keywords
atrial fibrillation, electrocardiography, stroke, biomarkers
in
Lund University, Faculty of Medicine Doctoral Dissertation Series
volume
2009:21
pages
91 pages
publisher
Department of Cardiology, Clinical sciences, Lund University
defense location
Segerfalksalen, Wallenberg NeuroCentrum, BMC, Sölvegatan 19, Lund
defense date
2009-03-20 13:30
ISSN
1652-8220
ISBN
978-91-86253-08-0
language
English
LU publication?
yes
id
79226132-dcc7-459b-9880-cec87d6cd84d (old id 1365923)
date added to LUP
2009-04-09 12:48:50
date last changed
2016-09-19 08:44:51
@phdthesis{79226132-dcc7-459b-9880-cec87d6cd84d,
  abstract     = {The fibrillatory rate of the surface ECG during atrial fibrillation (AF) has been suggested for quantification of the individual atrial remodeling, to monitor interventions and to predict the response to different therapies. In this dissertation, the relation between fibrillatory rate of the surface ECG and (1) clinical and echocardiographic variables, (2) the outcome of cardioversion, (3) circulating markers of inflammation and hemostasis, (4) the risk of left atrial thrombus formation, (5) the risk of stroke, and (6) the effects of candesartan on the fibrillatory rate were investigated in human persistent atrial fibrillation (AF).<br/><br>
Fibrillatory rate (in fibrillations per minute, fpm) was determined from the surface ECG using spatiotemporal QRST cancellation and time-frequency analysis.<br/><br>
In 124 patients, multivariate linear regression analysis revealed age, gender, left atrial diameter and use of verapamil to be independently related with fibrillatory rate. Fibrillatory rate was reduced by candesartan, but not by placebo with dominant effects in patients with a high fibrillatory rate at baseline. In 123 patients treated with candesartan or placebo but not with class I or III antiarrhythmic drugs, cardioversion success was 100% in patients with a fibrillatory rate &lt; 360 fpm as opposed to 83% in patients with higher rates. In successfully cardioverted patients, risk for AF recurrence was similar in patients with low (64%), intermediate (75%) or fibrillatory rates (63%). In contrast, in 44 patients treated with class I or III antiarrhythmic drugs, uni- and multivariate regression analysis revealed larger systolic left atrial area obtained by precardioversion echocardiogram from the apical 4-chamber view and higher fibrillatory rate to be independent predictors for AF recurrence after two weeks. Negative correlations were found between fibrillatory rate and C-reactive protein, von Willebrand factor, soluble tissue factor and plasminogen activator inhibitor-1 activity. However, these relations were lost after adjustment for age, gender, body mass index and left atrial diameter, except for a weak inverse relation between fibrillatory rate and soluble tissue factor. Fibrillatory rates were similar in patients with or without left atrial thrombus, and also in patients with or without stroke. <br/><br>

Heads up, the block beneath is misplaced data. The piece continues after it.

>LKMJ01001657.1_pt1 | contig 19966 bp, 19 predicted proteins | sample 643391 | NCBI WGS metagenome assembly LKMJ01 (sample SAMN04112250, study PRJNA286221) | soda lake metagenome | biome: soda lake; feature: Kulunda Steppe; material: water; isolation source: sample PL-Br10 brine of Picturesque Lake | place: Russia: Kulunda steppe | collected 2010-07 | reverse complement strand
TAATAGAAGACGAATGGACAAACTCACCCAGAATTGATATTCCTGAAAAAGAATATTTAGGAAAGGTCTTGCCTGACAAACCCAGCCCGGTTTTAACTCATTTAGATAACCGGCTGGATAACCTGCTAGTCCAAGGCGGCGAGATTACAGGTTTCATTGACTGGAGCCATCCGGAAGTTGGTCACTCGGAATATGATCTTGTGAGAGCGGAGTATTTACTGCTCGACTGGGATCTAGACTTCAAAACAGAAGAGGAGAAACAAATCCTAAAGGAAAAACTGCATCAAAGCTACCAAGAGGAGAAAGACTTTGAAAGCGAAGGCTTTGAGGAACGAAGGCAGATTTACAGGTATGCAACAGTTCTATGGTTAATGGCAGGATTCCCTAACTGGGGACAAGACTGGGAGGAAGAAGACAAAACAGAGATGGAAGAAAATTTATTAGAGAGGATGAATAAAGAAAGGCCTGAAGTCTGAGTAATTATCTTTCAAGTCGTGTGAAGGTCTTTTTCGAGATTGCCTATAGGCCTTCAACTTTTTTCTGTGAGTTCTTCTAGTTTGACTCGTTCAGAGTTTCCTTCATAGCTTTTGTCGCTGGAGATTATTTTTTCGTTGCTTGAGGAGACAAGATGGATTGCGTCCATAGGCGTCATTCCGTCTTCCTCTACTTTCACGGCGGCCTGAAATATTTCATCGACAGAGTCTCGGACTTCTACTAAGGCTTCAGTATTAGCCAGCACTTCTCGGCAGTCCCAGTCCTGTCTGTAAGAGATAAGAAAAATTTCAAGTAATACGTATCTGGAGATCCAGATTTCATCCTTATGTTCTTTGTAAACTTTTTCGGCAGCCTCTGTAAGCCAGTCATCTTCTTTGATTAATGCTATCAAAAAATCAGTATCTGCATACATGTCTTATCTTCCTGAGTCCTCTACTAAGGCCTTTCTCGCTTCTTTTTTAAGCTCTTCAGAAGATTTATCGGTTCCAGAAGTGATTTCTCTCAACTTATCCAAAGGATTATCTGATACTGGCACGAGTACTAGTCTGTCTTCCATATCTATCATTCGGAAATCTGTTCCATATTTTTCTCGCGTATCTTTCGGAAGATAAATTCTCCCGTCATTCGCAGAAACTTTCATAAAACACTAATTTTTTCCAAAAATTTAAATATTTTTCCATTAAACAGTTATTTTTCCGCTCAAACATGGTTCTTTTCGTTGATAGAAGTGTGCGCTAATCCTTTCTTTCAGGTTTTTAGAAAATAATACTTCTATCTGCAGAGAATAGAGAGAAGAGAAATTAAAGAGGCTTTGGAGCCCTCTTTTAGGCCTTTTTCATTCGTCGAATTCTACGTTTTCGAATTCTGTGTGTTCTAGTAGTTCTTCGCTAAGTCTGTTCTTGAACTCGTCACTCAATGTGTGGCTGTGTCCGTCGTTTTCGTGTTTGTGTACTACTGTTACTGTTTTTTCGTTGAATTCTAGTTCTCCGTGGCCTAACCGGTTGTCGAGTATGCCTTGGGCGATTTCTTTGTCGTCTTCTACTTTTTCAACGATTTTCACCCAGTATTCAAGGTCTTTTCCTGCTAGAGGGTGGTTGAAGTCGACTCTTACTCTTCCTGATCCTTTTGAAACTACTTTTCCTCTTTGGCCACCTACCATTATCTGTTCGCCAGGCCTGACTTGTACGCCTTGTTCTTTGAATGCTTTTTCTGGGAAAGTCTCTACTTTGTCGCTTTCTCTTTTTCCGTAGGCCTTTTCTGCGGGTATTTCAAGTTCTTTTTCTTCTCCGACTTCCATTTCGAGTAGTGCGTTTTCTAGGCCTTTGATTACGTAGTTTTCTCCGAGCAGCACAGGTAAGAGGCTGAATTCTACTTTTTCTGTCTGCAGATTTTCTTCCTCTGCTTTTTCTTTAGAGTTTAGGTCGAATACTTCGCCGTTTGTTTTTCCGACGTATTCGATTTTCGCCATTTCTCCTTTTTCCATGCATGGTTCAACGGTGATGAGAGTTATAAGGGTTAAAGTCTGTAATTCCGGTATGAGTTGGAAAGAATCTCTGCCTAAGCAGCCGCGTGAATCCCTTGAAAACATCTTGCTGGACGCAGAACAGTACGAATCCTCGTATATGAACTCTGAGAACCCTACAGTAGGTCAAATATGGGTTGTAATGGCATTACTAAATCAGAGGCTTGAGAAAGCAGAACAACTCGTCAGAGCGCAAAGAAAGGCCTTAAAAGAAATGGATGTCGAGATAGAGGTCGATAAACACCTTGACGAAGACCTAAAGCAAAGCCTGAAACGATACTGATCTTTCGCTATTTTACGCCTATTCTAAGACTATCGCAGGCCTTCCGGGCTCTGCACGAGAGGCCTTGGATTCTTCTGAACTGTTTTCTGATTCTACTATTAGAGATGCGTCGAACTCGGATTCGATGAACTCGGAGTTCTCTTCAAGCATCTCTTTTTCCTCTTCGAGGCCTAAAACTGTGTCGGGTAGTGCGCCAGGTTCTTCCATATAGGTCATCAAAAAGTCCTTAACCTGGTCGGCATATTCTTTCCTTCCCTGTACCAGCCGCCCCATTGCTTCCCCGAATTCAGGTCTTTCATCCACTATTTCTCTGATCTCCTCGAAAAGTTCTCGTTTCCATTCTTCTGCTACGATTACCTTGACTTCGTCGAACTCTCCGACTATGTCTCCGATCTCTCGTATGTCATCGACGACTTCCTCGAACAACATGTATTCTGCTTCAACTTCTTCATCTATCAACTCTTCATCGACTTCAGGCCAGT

In conclusion, (1) aging is associated with a fibrillatory rate decrease that may be a sign for advanced atrial remodeling. (2) Candesartan decreases fibrillatory rate, but this effect is restricted to patients with high baseline fibrillatory rates and offers no obvious clinical benefit. (3) Fibrillatory rates lower than 360 fpm are associated with successful cardioversion using monophasic shocks but not with AF recurrence in patients without specific antiarrhythmic treatment. (4) In contrast, in patients treated with class I or III antiarrhythmic drugs, fibrillatory rate and systolic left atrial area obtained by echocardiography may predict early AF recurrence in patients with persistent AF. (5) Fibrillatory rate does not correlate with inflammatory and hemostatic markers after adjustment for age, gender, body mass index and left atrial diameter, and (6) is not a risk marker for left atrial thrombus formation or (7) stroke.},
  author       = {Bollmann, Andreas},
  isbn         = {978-91-86253-08-0},
  issn         = {1652-8220},
  keyword      = {atrial fibrillation,electrocardiography,stroke,biomarkers},
  language     = {eng},
  pages        = {91},
  publisher    = {Department of Cardiology, Clinical sciences, Lund University},
  school       = {Lund University},
  series       = {Lund University, Faculty of Medicine Doctoral Dissertation Series},
  title        = {Electrical remodeling in arial fibrillation - assessment using surface electrocardiograms, prognostic implications and potential reversal},
  volume       = {2009:21},
  year         = {2009},
}